Many old (over 200 years) European doors are significantly shorter than 78". I can only imagine how many people bumped there heads as the population's average height increased.


About the art:

I created this using Inkscape and tried to emulate those old two color technical graphics from the 50's and 60's. I found Inkscape to be very clunky to use compared to Illustrator for this. Some of this is due to having much more training in Illustrator. I do like the calligraphy tool better in Inkscape, which I used to draw the figure.
I was trying to make another illustration involving the bathroom stall in the same manner but ran out of time trying to figure out the best combination of Inkscape, Illustrator and Photoshop to use. In the future I'll stick to drawing with real ink and converting to vector art. Drawing straight into vector format just doesn't come as natural to me.

Tuesday, April 6, 2010

ArtRage 3 Watercolor: Strutting Broccoli



I did this sketch at lunch using the marker and watercolor tools in ArtRage3 Studio Pro. It took some experimenting but I was able to pull off a somewhat natural watercolor look with it. It helps to have worked with real watercolor to have some idea of how colors can run together if you want to replicate watercolor's unique attributes. One trick is to squiggle the stylus and "skip" off the tablet with little randomness to make it appear that the color is "running" or make it look like a real brush was skipping across real paper. It's a little difficult to lay colors on top of others in the wet mode. I was constantly adjusting the amount of thinning to either add color on top of the existing or smudge it out. By lightly tapping the tip of the stylus I could create a light spatter effect. It's also difficult to create a sweeping wash with a brush over 100% in size as the computer really bogs down. It also helps to mix in some complementary colors for variety. I created this at 300 dpi and it printed out quite well.

Monday, April 5, 2010

Tall Tuesday: U.S. Underperforms in Height




I found the original report that Arianne Cohen references in her book about the U.S.'s decline in average height. You can download a PDF of the full report with the statistical data and graphs here. The report is by John Komlos and is titled, "Underperformance in affluence: the remarkable relative decline in American heights in the second half of the 20th-century."

The U.S. ranks 7th in terms of the average male height behind such countries as the Netherlands, Denmark, Norway, West Germany, Sweden, Finland, Belgium (all unfairly represented as a viking) and Canada. Komlos' report only shows data on the Netherlands, Denmark, Norway and West Germany. Up until the early 20th century the U.S. was on top of the world in terms of height, but then, despite our superpower status and wealth, we've slowly dropped in height and gained in girth. To quote from the report's abstract as to one reason why this may have occurred:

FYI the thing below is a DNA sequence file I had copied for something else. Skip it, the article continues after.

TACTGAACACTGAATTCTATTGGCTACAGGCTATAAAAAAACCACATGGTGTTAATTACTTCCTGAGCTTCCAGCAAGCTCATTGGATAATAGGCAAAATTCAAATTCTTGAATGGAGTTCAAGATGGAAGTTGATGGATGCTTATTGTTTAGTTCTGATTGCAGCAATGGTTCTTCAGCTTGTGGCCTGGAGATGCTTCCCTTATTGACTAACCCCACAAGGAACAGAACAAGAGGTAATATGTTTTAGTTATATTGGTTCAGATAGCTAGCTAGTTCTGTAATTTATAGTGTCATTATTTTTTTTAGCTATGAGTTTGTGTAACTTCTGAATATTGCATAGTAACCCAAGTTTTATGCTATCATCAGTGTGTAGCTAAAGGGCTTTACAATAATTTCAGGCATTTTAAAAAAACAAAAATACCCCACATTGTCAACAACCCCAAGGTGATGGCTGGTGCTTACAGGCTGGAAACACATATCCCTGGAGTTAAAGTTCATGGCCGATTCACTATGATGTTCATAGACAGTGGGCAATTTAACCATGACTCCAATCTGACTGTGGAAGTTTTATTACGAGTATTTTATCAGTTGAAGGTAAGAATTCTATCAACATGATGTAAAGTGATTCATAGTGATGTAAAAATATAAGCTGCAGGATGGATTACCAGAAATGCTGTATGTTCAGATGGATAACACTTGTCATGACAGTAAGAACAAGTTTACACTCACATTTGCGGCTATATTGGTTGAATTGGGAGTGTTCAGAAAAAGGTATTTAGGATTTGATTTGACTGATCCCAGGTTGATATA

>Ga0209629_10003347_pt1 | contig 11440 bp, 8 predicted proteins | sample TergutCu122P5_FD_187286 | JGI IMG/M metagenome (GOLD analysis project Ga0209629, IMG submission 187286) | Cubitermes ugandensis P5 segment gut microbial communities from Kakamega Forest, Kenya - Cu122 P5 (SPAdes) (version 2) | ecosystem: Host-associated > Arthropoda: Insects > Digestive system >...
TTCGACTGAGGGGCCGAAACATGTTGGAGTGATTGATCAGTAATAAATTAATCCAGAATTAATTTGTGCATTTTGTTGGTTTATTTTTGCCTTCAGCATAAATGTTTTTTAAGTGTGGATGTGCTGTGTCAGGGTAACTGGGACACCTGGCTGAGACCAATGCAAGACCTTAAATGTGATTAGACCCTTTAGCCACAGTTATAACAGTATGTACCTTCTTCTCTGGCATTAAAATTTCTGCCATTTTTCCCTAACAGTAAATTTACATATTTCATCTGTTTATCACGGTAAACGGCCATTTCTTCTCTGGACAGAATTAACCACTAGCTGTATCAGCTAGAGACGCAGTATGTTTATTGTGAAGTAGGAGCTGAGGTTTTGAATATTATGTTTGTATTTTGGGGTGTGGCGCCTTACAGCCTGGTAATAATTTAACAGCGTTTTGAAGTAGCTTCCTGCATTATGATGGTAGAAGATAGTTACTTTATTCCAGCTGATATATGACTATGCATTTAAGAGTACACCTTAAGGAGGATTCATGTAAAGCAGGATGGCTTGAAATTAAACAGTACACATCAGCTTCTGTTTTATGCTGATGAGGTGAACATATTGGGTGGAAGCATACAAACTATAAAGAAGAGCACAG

"Conclusion: We conjecture that the American health-care system, as well as the relatively weak welfare safety net might be the reason why human growth in the United States has not performed as well in relative terms as one would expect on the basis of income. The comparative pattern bears some similarly to that of life expectancy insofar as the US is also lagging behind in that respect."
All of the countries taller than the U.S. have some form of universal health care. Having travelled to Europe they generally eat smaller portions and walk much more than Americans due to the layouts of their towns and cities. So for all those opposed to the new health care reform, think of it as trying to grow Americans to their full potential!


About the art:
It was all done in ArtRage3 Studio Pro. I was going to do a line up of an American Bald Eagle, a crowned lion to represent several of the Scandinavian countries and a black eagle for Germany but opted for the viking and Uncle Sam instead. I'm continuing to experiment with coloring. The color was added with the pastel tool over a diagonal hatched paper texture. The inking was done with the marker tool set at 96% pressure, 75% softness and 15% wetness.

Once again I've updated the art. I thought the pastel with the ink looked to blah. So I added a layer underneath the pastel and added more color with the marker tool. Here is a detail of the result.



When looking for Uncle Sam references I came across this image.



It was created by the U.S. Department of Agriculture in 1917 during World War I. It wouldn't be a bad idea to bring these kind of posters and ads back in support of Michelle Obama's war on obesity, but it would probably be killed by the agribusiness lobby and Tea Partiers who would call it socialist and part of the liberal totalitarian government. That being said Big Tall Uncle Ken says, "Chow down on those fruits and veggies today!"